I have written posts about drugs and chronic pain, and I do feel proud that I’ve managed to come off the high dose of oxycontin that I was on a year ago. It was not easy! In fact I think that my bloody mindedness was what got me off and the biggest benefit must be the kids saying that I am like the old me again. A downside is that the opiate was masking my increasing Ehlers Danlos pain and now the pain in my hips, shoulders, knees etc is much more acute and disabling. I can’t manage without pregabalin(lyrica) and am still on the maximum dose for my nerve pain – St Thomas’ have said that I may never be able to come off it. But I’m about to start a trial of a cannabinoid hemp formula supplement which I will review on here, so watch this space for some (hopefully) good results. My autonomic nervous system has deteriorated and symptoms such as fainting, headaches/migraines, circulatory problems, postural changes do seem to have worsened since I had the electrodes implanted.
No one is able to confirm if the stimulator could be increasing other symptoms, but I do wonder as it is the spinal cord and thus the nervous system that it is acting on.
Positives from this last year have been joining social online communities. I had no idea how anything worked this time last year and my kids would laugh at me -facebook was totally their domain. But the support that I have found from fellow spoonies on wordpress, the amazing Julie Ryan and Chronic Illness Bloggers, Ehlers Danlos Uk & Twitter has been beyond any expectations. The realisation of how many of us there are and how many families who support & are supported is simply staggering. To find the Twitter #SpoonieSpeak set up by Tania from http://www.WhenTaniaTalks.com on a Friday evening to a new EDS chat that I stumbled upon last week, there is so much support & good feeling toward each other.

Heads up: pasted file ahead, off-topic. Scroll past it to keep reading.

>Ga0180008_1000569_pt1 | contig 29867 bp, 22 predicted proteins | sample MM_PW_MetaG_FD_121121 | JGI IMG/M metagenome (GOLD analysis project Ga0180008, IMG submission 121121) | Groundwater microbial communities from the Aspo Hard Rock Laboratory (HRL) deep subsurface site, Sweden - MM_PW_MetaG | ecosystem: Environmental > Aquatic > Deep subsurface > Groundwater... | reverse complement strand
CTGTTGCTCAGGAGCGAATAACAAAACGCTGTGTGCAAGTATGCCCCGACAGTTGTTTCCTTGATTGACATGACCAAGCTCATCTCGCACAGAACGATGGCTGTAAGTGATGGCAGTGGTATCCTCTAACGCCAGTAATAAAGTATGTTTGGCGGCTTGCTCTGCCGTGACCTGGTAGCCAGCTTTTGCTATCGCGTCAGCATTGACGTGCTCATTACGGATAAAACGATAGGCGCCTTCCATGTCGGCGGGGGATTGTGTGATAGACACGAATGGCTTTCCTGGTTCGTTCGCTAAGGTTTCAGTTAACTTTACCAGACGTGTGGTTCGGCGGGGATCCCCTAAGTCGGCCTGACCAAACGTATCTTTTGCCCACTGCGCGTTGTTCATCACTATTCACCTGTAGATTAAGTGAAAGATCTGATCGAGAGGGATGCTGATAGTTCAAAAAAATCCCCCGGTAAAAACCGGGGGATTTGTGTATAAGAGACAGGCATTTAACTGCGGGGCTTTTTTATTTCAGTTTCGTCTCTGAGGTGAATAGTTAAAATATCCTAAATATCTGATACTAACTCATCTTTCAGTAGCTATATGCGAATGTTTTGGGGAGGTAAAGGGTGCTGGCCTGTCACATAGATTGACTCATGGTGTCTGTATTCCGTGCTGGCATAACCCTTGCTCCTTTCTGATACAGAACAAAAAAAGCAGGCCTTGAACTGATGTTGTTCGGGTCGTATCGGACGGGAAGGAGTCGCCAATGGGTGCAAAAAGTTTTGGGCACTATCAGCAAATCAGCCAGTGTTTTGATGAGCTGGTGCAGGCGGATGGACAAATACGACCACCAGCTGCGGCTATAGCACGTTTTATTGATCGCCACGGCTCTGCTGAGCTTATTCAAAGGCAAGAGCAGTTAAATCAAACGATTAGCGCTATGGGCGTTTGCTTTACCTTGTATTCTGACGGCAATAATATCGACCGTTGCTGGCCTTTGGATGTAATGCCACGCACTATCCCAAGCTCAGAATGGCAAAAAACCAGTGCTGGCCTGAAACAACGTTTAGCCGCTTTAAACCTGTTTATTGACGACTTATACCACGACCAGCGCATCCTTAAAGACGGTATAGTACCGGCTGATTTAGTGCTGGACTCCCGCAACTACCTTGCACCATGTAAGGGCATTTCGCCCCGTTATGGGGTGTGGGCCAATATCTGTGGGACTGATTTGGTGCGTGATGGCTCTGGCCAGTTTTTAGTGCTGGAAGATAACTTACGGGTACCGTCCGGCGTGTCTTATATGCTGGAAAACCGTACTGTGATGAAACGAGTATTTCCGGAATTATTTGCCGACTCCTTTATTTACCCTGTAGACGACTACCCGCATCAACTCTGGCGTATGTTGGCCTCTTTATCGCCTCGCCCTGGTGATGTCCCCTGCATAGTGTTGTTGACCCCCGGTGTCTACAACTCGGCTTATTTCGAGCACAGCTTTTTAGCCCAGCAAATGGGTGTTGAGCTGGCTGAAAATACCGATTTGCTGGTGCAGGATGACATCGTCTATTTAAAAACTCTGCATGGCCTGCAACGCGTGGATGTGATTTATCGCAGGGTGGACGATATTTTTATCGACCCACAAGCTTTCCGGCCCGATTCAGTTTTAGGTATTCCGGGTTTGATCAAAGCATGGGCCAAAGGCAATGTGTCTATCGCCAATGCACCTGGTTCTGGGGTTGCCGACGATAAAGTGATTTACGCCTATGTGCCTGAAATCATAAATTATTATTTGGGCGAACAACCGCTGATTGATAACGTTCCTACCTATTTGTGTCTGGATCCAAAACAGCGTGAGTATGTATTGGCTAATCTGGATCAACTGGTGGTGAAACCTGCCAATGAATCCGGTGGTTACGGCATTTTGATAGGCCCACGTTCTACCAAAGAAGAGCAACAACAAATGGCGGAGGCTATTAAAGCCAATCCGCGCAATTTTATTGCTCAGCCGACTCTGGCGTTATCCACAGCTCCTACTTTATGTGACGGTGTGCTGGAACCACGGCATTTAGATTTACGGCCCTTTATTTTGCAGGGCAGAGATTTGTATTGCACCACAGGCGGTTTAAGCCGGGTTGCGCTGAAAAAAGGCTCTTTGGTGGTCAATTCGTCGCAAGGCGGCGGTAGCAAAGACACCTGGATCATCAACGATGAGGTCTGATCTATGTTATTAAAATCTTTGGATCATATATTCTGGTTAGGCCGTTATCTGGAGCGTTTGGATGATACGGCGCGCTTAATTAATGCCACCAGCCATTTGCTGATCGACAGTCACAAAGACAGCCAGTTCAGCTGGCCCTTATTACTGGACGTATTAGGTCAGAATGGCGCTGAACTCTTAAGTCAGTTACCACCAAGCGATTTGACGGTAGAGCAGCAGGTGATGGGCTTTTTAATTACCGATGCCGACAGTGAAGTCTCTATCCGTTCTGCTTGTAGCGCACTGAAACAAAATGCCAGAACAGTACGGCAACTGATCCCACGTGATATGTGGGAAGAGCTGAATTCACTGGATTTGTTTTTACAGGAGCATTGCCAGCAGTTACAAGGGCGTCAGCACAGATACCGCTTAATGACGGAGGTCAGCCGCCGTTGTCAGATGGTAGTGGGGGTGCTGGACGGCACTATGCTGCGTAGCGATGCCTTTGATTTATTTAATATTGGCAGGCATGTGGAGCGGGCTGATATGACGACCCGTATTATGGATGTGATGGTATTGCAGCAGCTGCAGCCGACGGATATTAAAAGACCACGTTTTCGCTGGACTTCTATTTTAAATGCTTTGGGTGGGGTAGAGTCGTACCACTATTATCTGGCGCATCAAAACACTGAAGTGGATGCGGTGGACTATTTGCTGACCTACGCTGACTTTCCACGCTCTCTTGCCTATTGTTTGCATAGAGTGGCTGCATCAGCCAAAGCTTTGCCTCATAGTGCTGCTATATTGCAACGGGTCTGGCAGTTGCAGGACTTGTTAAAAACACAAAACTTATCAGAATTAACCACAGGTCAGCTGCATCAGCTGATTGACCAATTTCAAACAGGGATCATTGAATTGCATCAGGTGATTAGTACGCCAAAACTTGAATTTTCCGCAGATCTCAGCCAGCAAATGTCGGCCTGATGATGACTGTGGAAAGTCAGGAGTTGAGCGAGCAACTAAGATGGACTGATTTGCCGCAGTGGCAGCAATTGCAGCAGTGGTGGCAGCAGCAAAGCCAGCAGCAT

I still struggle to accept my limitations and am pretty rubbish at pacing, but I have accepted this year that a wheelchair gives me more freedom and that whilst my spinal cord stimulator has helped to manage pain, I am one of the third for whom the disabling factors of EDS get worse with age. I’d rather my boys – young men now – didn’t have to get me out of the shower and dry me on a bad day…..in the humid weather last week I had breathing problems after a shower and the eldest’s main concern was that I didn’t die whilst naked. Charming!! There was an article in a tabloid recently about some ladies who wouldn’t let their partners see them naked because they were worried about saggy breasts post feeding, caesarian scars or stretch marks. They should be so lucky to have the choice – and only one scar – they should see my patchwork. We have to laugh as all too often chronic conditions rob us of dignity & leave us in PJs.